Being a massage client is unlike any other mode of clientele. Not exactly a patient, and not simply a customer-you're somewhere in between. It's more involved than getting other body treatments such as a manicure, or your hair cut. Because of this, being a massage client can be a source of anxiety and confusion. It doesn't have to be. There are some basic manners and dynamics every massage client should know.
Massage and body treatments are a lot more enjoyable if you are properly prepared. Massage etiquette applies to any type of spa services, from facials to pedicures, and it will ensure that you get quality service while remaining comfortable and relaxed. Most spa etiquette tips are common sense, but some are uniquely adapted to the spa environment.
Before your massage or spa treatment, make sure that you book an appointment at a time which is convenient for you. Plan to arrive at least 15 minutes early, and make sure that you do not need to rush off after your appointment to another destination. Make sure to ask about the spa's cancellation policy, and be specific about what you want. If you want a 90 minute deep tissue massage, for example say that you want a 90 minute deep tissue, rather than “a massage.” If you are booking a spa treatment, ask about available treatments and how long they generally take. After you have made your appointment, ask the receptionist to confirm the date, time, and service with you.
When you arrive
On the day of your massage or spa treatment, make sure to shower and wear loose, comfortable clothing. Being clean is an important part of massage etiquette, since your massage therapist is going to be handling your body. If an area of your body such as your feet is especially dirty, the massage therapist may skip it, and that could make your massage less enjoyable. You should also take off your jewelry, as it can interfere with a massage. Always turn off cell phones, pagers, and other digital devices before entering a spa; this basic massage etiquette makes your session more comfortable and ensures that other spa clients are not disturbed.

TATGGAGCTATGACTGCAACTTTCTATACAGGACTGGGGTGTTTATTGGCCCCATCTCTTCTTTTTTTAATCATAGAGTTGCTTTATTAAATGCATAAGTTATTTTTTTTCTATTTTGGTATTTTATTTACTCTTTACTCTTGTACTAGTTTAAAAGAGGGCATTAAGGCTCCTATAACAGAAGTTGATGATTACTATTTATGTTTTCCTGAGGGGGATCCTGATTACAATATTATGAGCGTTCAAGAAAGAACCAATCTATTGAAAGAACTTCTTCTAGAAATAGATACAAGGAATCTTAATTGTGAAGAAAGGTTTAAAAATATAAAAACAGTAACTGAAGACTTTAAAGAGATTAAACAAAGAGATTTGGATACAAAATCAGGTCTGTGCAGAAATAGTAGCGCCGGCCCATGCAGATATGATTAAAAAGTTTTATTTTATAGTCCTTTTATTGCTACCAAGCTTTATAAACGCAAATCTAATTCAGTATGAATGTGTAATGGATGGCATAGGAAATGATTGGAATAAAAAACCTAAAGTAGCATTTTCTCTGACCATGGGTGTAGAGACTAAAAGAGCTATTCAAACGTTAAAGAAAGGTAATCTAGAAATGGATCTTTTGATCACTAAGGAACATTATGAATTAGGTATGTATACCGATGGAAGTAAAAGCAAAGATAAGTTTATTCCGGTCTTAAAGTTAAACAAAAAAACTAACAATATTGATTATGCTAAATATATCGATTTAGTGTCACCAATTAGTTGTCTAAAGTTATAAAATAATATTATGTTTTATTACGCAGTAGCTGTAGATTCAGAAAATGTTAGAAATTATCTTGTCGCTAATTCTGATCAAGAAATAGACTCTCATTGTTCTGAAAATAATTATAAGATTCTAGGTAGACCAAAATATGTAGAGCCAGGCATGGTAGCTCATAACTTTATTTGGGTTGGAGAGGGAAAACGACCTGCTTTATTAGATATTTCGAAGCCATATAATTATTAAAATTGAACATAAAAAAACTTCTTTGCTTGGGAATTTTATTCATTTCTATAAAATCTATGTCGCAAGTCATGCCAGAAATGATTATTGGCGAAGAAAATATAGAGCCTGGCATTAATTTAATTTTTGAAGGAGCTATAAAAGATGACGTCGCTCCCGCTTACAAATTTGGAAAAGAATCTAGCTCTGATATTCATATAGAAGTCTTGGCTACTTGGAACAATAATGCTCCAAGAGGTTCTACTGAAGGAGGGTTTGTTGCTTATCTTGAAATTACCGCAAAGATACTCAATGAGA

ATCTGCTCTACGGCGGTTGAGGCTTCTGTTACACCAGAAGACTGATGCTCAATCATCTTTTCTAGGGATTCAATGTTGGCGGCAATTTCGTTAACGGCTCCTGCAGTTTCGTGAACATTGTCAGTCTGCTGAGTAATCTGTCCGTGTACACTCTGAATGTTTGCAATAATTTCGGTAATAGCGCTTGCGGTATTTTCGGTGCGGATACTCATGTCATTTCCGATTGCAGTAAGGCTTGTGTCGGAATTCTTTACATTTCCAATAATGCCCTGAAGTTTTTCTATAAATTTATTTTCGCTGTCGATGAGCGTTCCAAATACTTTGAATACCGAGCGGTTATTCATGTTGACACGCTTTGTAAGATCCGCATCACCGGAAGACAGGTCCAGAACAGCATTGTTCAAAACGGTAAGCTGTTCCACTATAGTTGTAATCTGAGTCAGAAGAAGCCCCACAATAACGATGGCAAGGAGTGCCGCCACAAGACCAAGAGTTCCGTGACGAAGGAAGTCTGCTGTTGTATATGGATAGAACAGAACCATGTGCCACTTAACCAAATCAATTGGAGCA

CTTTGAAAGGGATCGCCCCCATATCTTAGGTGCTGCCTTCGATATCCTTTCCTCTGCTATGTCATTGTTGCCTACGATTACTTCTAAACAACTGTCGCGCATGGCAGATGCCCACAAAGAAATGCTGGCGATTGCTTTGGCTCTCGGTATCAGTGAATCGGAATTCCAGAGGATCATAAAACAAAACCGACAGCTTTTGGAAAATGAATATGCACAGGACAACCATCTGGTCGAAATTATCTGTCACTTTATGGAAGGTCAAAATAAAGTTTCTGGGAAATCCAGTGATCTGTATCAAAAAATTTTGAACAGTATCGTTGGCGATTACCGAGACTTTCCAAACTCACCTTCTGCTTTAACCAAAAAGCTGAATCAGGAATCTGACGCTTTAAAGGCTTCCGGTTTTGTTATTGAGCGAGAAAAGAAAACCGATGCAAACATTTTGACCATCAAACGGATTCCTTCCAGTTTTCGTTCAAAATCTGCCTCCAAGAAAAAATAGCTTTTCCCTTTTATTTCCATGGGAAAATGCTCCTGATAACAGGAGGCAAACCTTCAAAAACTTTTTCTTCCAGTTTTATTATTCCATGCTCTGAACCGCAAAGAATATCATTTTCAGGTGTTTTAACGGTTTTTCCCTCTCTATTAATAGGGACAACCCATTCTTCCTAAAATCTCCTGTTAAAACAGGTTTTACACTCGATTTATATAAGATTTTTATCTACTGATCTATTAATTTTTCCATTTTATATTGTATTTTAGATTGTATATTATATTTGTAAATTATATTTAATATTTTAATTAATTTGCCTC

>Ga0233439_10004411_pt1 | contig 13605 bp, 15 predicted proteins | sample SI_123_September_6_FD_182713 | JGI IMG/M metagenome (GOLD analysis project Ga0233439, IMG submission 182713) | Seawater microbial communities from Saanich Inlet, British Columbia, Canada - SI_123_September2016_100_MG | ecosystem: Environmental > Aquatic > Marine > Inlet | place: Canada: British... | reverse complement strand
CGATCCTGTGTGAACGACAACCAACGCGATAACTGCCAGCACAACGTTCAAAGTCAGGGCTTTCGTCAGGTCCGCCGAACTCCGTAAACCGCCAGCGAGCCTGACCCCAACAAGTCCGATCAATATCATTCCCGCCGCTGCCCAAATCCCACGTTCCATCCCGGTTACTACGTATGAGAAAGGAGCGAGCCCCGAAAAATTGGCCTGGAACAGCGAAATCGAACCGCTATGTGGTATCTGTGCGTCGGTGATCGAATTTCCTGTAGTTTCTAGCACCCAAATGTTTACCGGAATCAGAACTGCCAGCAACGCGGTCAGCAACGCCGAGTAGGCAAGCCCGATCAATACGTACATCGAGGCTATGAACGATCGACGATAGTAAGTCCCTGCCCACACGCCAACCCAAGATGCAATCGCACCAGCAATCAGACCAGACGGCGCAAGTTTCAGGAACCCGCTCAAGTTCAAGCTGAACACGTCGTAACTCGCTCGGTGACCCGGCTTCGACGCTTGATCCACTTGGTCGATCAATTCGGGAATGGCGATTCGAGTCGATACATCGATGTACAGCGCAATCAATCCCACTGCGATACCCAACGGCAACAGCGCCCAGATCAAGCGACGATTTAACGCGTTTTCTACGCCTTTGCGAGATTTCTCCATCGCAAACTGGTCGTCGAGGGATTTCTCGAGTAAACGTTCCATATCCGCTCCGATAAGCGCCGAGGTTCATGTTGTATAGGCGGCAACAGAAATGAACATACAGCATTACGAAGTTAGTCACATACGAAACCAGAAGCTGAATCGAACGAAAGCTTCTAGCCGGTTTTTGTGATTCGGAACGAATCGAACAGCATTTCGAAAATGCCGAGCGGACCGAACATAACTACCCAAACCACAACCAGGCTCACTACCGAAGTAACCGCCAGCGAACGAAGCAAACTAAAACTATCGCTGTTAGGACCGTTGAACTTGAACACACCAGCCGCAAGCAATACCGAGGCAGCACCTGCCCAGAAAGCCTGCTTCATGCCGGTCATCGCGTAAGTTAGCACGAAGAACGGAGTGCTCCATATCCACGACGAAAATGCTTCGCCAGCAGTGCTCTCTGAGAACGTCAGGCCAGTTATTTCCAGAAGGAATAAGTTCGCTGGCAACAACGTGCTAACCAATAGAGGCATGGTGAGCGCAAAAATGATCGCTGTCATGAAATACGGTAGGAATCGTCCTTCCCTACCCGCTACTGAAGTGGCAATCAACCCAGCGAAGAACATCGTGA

When you arrive at a spa, you may be asked to fill out a spa intake form, unless you are a repeat client. This form asks you to disclose medical conditions and concerns which you want the spa to be aware of, and it is a good idea to be honest about allergies and underlying medical conditions such as heart problems or asthma. You will not be denied service on the basis of a medical condition, unless the spa feels that the service you have booked may be dangerous for you, and information on spa intake forms is kept secured because of its sensitive nature.
When you meet your massage therapist, it is a good idea to go over your expectations for the massage. If you have areas which you want the massage therapist to address, request that he or she focus on them, and do not be afraid to talk about any concerns you may have. Once you and the massage therapist have talked about what to expect during the session, you will be asked to step onto the table or floor mat which will be used for the session. If you need to undress, the massage therapist will step out for a moment to allow you to do so.
One's body is sacred space. So, of course, there are going to be all kinds of issues when dealing with the type of physical exposure that goes along with massage.
Modesty and immodesty are huge dynamics with most clients. During the massage, a good therapist will maintain the minimum amount of bodily exposure as possible. If you are a naturally immodest person, this should not affect the normal undressing and redressing, or draping parameters set by the therapist.
It's my experience that some clients use their immodesty to show trust, comfortability, or friendship with the therapist. Don't do this. Likewise, don't ask for less draping, or tell the therapist the sheets are unnecessary if it makes it easier. Although it isn't your intention, these draping requests and inquiries are normally red flags-code words-used by people seeking non-therapeutic, sexual touch.